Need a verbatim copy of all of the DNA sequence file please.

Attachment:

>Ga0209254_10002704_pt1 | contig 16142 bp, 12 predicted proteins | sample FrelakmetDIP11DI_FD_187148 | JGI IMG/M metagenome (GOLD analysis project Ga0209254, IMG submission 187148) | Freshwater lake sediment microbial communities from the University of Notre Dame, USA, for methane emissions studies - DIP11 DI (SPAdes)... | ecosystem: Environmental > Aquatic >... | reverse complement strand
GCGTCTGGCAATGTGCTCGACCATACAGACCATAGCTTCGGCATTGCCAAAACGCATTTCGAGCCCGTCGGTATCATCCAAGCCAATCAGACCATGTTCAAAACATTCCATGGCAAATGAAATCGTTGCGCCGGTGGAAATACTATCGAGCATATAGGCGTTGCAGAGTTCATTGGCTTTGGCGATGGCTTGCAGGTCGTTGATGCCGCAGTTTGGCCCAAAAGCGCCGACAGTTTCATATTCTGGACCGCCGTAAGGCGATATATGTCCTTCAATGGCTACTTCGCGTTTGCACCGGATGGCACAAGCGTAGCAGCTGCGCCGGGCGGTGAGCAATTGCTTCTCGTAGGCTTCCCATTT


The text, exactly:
>Ga0209254_10002704_pt1 | contig 16142 bp, 12 predicted proteins | sample FrelakmetDIP11DI_FD_187148 | JGI IMG/M metagenome (GOLD analysis project Ga0209254, IMG submission 187148) | Freshwater lake sediment microbial communities from the University of Notre Dame, USA, for methane emissions studies - DIP11 DI (SPAdes)... | ecosystem: Environmental > Aquatic >... | reverse complement strand
GCGTCTGGCAATGTGCTCGACCATACAGACCATAGCTTCGGCATTGCCAAAACGCATTTCGAGCCCGTCGGTATCATCCAAGCCAATCAGACCATGTTCAAAACATTCCATGGCAAATGAAATCGTTGCGCCGGTGGAAATACTATCGAGCATATAGGCGTTGCAGAGTTCATTGGCTTTGGCGATGGCTTGCAGGTCGTTGATGCCGCAGTTTGGCCCAAAAGCGCCGACAGTTTCATATTCTGGACCGCCGTAAGGCGATATATGTCCTTCAATGGCTACTTCGCGTTTGCACCGGATGGCACAAGCGTAGCAGCTGCGCCGGGCGGTGAGCAATTGCTTCTCGTAGGCTTCCCATTT